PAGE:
Young adults are extremely impressionable, and tend to follow in the footsteps of their friends and peers. Unfortunately, just because a friend seems to be able to balance substance use and a normal lifestyle doesn’t mean this will apply to you. Everyone’s chemical composition is different, and levels of addiction can be high in one individual and low in another. Genetic factors can also contribute to the likelihood of addiction in generations to come.
The term “rehab” has a negative connotation, especially among young adults who are generally misinformed about what treatment truly entails and how it can be beneficial for all types of people, suffering from all types of addiction. Young adults who can identify their issues and choose to seek treatment should be commended, as admitting you have an addiction at an early age can be extremely difficult. Fear of shame, judgement, and embarrassment is common, but treatment is necessary and shouldn’t be pushed aside because of social intimidation from peers.
Completing a rehabilitation program is a great achievement for young adults with an addiction, but it’s only the beginning of the journey toward sober living. Adjusting to a new lifestyle after rehab is challenging, and the likelihood of relapse is very high in the first year.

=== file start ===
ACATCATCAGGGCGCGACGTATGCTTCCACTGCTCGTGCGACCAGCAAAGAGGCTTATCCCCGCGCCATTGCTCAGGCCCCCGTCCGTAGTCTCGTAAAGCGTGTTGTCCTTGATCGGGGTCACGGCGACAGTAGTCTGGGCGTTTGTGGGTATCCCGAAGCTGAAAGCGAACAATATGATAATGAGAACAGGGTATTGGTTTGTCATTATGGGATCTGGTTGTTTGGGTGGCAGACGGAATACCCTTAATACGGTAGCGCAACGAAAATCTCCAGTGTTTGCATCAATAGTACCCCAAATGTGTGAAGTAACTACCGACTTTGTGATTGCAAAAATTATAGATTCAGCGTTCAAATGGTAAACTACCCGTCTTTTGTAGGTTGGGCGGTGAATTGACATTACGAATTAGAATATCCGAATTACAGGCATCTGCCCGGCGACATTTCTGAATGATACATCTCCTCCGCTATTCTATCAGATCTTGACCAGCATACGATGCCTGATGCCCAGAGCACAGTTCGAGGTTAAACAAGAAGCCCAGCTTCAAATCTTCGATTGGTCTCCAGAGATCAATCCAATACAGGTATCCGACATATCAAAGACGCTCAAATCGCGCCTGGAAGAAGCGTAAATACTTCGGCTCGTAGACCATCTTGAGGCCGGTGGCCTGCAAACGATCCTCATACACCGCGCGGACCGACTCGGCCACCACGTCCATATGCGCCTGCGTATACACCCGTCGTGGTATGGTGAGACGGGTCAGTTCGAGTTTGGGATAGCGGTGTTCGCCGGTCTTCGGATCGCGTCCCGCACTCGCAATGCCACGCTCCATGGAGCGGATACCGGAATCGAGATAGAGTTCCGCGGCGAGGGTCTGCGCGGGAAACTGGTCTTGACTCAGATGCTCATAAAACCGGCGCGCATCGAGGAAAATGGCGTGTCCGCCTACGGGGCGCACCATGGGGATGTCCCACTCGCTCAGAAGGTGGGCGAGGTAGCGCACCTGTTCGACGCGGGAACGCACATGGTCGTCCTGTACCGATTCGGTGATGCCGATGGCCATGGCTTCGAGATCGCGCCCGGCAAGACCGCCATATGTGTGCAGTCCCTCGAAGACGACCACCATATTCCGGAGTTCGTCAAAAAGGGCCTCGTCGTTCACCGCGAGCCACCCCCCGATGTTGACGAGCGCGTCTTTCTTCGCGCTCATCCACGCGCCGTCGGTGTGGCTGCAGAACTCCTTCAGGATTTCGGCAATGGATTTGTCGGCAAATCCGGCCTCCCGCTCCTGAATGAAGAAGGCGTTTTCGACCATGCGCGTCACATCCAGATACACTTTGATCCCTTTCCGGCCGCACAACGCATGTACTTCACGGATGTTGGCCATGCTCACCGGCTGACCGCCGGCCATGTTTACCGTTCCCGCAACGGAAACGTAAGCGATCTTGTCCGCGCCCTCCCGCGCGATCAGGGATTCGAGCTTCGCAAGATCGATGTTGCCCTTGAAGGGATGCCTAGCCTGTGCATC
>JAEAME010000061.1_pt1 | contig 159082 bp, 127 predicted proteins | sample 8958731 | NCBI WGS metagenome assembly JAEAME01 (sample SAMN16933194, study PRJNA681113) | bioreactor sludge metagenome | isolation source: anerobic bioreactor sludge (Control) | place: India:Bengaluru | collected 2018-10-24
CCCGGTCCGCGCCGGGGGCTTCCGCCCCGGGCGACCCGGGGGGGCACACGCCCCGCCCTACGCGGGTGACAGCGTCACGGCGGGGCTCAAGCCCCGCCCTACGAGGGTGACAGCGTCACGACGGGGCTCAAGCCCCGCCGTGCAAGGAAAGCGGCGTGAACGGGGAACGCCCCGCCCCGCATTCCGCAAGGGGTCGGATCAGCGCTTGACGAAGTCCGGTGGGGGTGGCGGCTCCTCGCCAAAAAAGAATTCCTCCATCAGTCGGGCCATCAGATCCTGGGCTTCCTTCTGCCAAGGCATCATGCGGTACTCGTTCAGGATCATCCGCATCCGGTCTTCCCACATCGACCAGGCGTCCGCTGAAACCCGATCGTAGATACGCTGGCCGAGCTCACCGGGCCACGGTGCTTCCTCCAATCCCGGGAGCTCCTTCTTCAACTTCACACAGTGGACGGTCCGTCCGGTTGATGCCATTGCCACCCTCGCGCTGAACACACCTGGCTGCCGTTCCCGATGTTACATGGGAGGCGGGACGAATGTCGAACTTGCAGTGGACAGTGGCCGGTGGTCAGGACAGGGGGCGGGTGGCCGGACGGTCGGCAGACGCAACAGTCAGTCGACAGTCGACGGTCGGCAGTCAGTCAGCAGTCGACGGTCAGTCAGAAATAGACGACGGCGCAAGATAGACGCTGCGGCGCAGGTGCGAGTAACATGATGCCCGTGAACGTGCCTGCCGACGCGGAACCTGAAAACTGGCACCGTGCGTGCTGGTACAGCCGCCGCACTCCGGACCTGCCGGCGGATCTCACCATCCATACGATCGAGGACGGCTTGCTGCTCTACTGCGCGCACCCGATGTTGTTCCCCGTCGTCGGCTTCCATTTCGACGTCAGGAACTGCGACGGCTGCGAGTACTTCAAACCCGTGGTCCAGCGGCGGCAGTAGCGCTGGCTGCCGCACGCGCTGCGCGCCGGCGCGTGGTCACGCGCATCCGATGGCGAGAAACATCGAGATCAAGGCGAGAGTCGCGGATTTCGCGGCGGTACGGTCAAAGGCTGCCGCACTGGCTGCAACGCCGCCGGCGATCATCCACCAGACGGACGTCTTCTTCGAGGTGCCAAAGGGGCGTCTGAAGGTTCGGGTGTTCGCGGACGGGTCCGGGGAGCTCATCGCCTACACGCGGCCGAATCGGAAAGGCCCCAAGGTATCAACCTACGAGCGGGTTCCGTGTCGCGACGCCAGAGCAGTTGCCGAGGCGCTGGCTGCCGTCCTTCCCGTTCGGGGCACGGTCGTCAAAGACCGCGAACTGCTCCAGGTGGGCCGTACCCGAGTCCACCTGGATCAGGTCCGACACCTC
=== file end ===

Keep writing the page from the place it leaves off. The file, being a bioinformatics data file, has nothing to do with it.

But there are steps you can take to improve your chances of staying sober. One is choosing the right activities after rehab. Outlined are three activities you can try that will keep you occupied and focused on the longevity of your sobriety.
Physical activity is good for everyone, but it can be especially helpful for those recovering from addiction. Researchers say that people who exercise regularly are less likely to abuse substances. Exercise decreases the likelihood of depression and anxiety, two factors that generally lead to drug abuse. It helps boost self-confidence as your physical appearance improves, and allows you to focus your energy on a positive, stress-relieving habit.
Regular exercise is an effective strategy in reducing the risk of relapse because it is a positive way of experiencing pleasure. During exercise, the brain releases endorphins (chemicals that make you feel good) — ever heard of runner’s high? Runner’s high is a euphoric feeling that stems from aerobic exercise, associated with the release of endorphins in the brain. Your well-being and natural pleasure sensors improve greatly when you exercise regularly.
Exercise and physical activity can be cheap or free. If you can’t afford to join a gym, you can go running in your neighborhood, do yoga, or workout at home by investing in basic weights and equipment.
Exercise is also a good way to fill your spare time and prevent boredom. When you’re in recovery, having too much idle time can make you dwell on the challenges of staying sober and increase the chances of relapse.
2. Creative Writing
Creative writing is not the same as journaling (writing about one’s feelings or experiences), a technique that therapists use to help their clients work through painful life experiences.